A Chilean composer in Rome

 

Chile

All roads lead to Rome, so you can come across all sorts of world travelers here. Alejandro Guarello is a Chilean-born composer with Italian – Scottish ancestry, and I was lucky to meet him through a friend around the end of his Roman sabbatical period. His portfolio comprises over 70 works and a long and distinguished roster of international awards and acknowledgements. Before going back to Santiago where he teaches music composition at the Catholic University, he agreed to a short interview.

Did you come across music when you were very young? in your family or at school? 

There was nobody musical in my immediate nor extended family. I only started listening to music when I was about 16, and yes, it was mostly pop and rock. I’d always wanted to be an engineer, and entered the school of Engineering in Valparaiso. But in the meantime, my passion for music continued to grow, and in my second year of University I switched to music as I had found a passion there, something I wanted to make a future with.

Why did you decide to study composition? (and not simply an instrument, or directing)       

I didn’t have much of a choice, as I had started too late. I was too old to ever become a classical musician capable of making a career of it. Anyway, what I really wanted was to invent, to create, to produce my own music.

I do direct my own works, and sometimes, though rarely, those of other composers.

How would you describe the music you compose?  how should one listen to it?  (emotion vs. logical analysis) 

I don’t like labels, I don’t see how you can buttonhole music into categories. As I see it, there’s a path, a flow through the centuries. Music has never stopped evolving, and where I’m at you could call “contemporary” but not avant-garde, not “experimental”.  If you really want to, you could make a comparison with abstract art – it’s music that doesn’t have “melody” in the strict meaning of the word, it has a … different kind of melody.

How people listen to music depends on their characters, so I can’t say if it has to be emotional or cerebral. You use what works for you, but you do have to listen to it with your full attention. At a concert that’s fairly natural, but if you’re at home, you have to stop whatever you’re doing, sit, dedicate yourself to really listening to the whole piece or CD. My music isn’t a soundtrack, t’s not background music.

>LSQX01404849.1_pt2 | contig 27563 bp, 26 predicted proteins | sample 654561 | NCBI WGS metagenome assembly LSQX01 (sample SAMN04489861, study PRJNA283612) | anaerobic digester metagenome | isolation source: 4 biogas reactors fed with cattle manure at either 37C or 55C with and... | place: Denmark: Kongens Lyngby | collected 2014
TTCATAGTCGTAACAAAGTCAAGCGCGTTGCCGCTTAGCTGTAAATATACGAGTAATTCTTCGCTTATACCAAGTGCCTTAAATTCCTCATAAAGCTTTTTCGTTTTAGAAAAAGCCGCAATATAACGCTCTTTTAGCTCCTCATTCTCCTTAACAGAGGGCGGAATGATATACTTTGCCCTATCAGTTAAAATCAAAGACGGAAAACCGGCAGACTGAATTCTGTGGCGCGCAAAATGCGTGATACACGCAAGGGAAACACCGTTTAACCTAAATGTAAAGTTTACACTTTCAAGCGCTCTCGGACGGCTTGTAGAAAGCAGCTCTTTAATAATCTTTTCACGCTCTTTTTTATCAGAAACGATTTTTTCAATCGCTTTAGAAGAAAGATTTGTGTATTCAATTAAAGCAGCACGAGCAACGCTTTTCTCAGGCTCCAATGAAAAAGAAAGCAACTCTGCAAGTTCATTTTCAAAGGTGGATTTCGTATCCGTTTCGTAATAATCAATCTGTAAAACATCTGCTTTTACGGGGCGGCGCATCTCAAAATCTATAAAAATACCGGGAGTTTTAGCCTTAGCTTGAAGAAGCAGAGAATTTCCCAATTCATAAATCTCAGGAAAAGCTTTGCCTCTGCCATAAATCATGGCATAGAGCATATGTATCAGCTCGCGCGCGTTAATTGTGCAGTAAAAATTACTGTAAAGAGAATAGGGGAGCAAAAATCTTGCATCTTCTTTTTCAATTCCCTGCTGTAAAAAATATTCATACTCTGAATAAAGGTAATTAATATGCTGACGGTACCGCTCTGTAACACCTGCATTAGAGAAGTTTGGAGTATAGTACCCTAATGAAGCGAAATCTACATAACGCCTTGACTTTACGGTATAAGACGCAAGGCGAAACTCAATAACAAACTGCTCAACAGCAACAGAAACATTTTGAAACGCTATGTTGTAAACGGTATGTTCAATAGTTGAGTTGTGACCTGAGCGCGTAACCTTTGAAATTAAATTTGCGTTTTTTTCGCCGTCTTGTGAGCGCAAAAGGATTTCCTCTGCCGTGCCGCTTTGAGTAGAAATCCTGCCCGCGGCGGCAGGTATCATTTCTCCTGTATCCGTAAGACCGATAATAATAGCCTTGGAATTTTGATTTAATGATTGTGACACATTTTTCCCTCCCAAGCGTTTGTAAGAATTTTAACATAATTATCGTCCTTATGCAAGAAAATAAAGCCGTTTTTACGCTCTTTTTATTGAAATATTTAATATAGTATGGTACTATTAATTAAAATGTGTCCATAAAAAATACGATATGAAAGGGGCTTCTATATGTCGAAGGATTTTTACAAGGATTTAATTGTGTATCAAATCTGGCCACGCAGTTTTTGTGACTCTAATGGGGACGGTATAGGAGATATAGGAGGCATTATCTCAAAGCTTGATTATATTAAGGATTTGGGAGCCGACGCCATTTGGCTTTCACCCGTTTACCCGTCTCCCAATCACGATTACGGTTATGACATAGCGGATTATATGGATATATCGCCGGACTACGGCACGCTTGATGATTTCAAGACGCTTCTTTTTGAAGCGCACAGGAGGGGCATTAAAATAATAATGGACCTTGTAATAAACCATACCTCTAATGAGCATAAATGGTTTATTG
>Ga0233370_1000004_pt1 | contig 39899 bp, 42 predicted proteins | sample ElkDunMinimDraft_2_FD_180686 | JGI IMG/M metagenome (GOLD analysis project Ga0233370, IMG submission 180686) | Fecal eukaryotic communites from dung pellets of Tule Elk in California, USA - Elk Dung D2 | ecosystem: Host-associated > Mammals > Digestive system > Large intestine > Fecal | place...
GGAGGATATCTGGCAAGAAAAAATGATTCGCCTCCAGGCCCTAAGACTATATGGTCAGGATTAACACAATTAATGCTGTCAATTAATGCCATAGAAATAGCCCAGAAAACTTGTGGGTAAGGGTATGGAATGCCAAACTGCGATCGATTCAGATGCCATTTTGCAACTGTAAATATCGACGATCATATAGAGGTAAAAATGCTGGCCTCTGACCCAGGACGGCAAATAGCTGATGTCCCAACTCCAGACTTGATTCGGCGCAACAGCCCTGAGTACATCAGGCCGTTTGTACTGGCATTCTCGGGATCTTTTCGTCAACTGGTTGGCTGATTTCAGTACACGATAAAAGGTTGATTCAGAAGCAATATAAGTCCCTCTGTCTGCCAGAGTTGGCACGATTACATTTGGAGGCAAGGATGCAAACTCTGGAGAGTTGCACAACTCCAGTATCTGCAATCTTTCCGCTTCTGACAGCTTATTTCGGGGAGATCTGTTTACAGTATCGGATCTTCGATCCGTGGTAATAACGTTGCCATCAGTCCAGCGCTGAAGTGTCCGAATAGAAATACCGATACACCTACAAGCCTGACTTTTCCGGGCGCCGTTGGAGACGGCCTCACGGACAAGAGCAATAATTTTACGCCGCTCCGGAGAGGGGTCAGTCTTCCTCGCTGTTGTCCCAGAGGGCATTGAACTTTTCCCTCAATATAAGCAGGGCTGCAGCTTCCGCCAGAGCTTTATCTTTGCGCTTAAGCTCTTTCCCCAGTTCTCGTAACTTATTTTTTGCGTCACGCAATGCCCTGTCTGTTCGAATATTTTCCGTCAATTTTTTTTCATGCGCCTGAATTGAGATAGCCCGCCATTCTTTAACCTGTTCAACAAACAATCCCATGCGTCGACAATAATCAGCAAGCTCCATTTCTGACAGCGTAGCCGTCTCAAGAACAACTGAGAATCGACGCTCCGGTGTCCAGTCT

Flute or percussions, which do you prefer?

I have no preferences. All instruments can be used to create something new, and this includes electronic means.

Does the human voice play a role in your music?

My music is about music, not words, it’s the music that conveys the idea of what I’m imagining. I don’t want words to tell you what I’m trying to create, the music will leave you the freedom to find your own interpretation.

So the human voice doesn’t usually come into it. I don’t use texts, unless I’ve been commissioned a piece in which I have to use an existing poem or text.  I’ve also written music for religious functions, such as Catholic Mass.

Part of an Alejandro Guarello music score

Part of an Alejandro Guarello music score

Does classical music have a large audience in Chile? are there many concerts? do young people attend them?

In Chile, music isn’t taught in school, there’s no tradition of musical education. Which means it’s a cultural heritage you get or don’t get from your family. There aren’t many concert halls in Chile, and most concerts are in Santiago – an easy one hour drive from my home town of Valparaiso. The audiences are usually at least middle-aged, and any young people you see there generally go with their parents or other relatives.